Our bodies are made up of billions of cells that grow, divide, and then die in a predictable manner. Cancer occurs when something goes wrong with this system, causing uncontrolled cell division and growth. Chemotherapy literally means "chemical treatment" and is one way to help the body kill off cancer cells and try to keep them from dividing (making more of themselves).
The reason people tend to lose their hair during chemotherapy is that many chemo drugs don't discriminate: They target all cells that divide rapidly. Our hair falls out all the time. We just don't usually notice because our hair cells reproduce quickly and make more to replace what we've lost. But when a chemo drug reduces rapid cell division across the board, the "good" cells end up taking one for the team.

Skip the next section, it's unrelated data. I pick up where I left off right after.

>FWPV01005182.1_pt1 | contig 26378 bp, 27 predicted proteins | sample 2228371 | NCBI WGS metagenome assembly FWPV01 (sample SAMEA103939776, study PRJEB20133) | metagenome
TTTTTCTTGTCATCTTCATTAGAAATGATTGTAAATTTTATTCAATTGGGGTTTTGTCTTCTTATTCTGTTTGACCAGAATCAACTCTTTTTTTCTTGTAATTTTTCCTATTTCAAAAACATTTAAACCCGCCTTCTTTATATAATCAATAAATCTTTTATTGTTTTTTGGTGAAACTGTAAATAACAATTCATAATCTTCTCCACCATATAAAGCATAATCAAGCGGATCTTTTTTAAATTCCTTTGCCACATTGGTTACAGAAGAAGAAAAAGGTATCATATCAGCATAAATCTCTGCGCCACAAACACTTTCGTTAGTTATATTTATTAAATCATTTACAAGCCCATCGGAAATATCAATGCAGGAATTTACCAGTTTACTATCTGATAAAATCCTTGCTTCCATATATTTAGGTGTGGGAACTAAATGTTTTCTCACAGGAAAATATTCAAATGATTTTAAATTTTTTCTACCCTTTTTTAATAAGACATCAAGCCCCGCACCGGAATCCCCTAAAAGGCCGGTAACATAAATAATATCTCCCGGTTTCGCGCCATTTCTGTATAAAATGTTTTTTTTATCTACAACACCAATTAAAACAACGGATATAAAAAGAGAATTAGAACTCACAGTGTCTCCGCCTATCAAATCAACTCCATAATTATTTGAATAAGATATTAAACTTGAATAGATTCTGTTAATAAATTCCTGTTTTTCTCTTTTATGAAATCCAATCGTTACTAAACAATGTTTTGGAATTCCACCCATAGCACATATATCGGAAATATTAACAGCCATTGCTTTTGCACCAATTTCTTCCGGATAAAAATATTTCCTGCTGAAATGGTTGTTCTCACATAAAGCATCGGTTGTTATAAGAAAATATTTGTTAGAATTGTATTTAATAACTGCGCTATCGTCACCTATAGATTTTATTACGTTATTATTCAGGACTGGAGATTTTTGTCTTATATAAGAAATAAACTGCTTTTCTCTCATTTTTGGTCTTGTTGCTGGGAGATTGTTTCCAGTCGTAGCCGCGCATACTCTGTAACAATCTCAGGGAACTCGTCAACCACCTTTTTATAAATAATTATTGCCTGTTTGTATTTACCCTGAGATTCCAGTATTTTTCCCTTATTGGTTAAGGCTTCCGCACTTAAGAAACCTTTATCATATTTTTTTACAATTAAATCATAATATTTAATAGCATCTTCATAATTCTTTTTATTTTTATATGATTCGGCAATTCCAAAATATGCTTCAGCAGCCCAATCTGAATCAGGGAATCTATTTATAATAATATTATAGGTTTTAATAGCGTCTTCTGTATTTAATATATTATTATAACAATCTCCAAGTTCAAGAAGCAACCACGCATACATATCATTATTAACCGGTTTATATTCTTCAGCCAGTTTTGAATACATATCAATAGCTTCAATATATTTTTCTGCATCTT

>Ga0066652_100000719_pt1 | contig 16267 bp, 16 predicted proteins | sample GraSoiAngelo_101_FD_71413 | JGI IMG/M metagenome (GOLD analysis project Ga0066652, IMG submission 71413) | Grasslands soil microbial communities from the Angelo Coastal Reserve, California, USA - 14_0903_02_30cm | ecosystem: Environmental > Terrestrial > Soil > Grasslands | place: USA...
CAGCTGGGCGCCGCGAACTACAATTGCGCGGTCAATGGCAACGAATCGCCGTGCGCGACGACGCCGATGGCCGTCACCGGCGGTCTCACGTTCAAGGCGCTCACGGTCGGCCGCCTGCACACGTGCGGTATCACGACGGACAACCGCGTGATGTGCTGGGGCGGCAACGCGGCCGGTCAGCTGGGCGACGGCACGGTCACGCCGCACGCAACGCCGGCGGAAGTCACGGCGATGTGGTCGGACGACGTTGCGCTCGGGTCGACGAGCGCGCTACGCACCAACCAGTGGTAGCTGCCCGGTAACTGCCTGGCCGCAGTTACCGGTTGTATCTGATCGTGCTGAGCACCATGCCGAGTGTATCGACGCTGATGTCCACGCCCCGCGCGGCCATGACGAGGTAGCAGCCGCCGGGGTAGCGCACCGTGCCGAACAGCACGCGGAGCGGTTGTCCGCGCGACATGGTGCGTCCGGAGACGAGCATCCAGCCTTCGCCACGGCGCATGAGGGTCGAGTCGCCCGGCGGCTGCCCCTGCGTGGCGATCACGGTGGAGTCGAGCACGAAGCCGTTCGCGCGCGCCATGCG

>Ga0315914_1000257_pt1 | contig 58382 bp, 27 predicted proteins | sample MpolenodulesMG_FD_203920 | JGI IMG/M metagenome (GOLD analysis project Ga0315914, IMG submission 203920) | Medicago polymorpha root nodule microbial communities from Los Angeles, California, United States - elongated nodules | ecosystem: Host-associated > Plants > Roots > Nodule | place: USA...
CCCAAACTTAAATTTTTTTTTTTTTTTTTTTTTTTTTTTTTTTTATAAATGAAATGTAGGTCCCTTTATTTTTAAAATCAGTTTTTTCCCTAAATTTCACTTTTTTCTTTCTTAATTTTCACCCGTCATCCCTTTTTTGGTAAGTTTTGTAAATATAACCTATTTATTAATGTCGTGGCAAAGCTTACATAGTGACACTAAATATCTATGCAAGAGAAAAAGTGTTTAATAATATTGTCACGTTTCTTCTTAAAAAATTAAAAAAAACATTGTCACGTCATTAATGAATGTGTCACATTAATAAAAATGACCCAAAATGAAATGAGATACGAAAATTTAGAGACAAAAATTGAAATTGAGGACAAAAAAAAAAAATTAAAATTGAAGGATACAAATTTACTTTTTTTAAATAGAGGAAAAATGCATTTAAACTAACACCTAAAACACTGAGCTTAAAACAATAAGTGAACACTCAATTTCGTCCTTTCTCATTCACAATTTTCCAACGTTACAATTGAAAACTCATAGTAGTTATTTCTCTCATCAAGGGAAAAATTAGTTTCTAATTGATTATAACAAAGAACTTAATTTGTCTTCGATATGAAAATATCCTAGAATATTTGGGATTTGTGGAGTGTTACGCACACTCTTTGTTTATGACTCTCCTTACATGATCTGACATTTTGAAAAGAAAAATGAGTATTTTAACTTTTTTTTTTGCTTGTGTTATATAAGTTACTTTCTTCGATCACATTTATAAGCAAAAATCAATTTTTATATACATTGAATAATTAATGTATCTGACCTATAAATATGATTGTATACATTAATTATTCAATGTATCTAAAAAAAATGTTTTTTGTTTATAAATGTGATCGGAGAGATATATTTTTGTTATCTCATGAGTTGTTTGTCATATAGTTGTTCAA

Chemotherapy is sometimes recommended for stage 2 colon cancer, and usually recommended for stage 3 and stage 4 colon cancer in combination with biologic therapies that specifically target cancer cells. Please explore the Colon Cancer Drug Index to learn about the variety of drugs available.
Source: "Detailed Guide: Colon and Rectum Cancer: How Is Colorectal Cancer Treated?" American Cancer Society 22 Feb. 2006. Accessed 21 Jul. 2007 [http://www.cancer.org/docroot/CRI/content/CRI_2_4_4x_How_is_colorectal_cancer_treated_10.asp?sitearea=].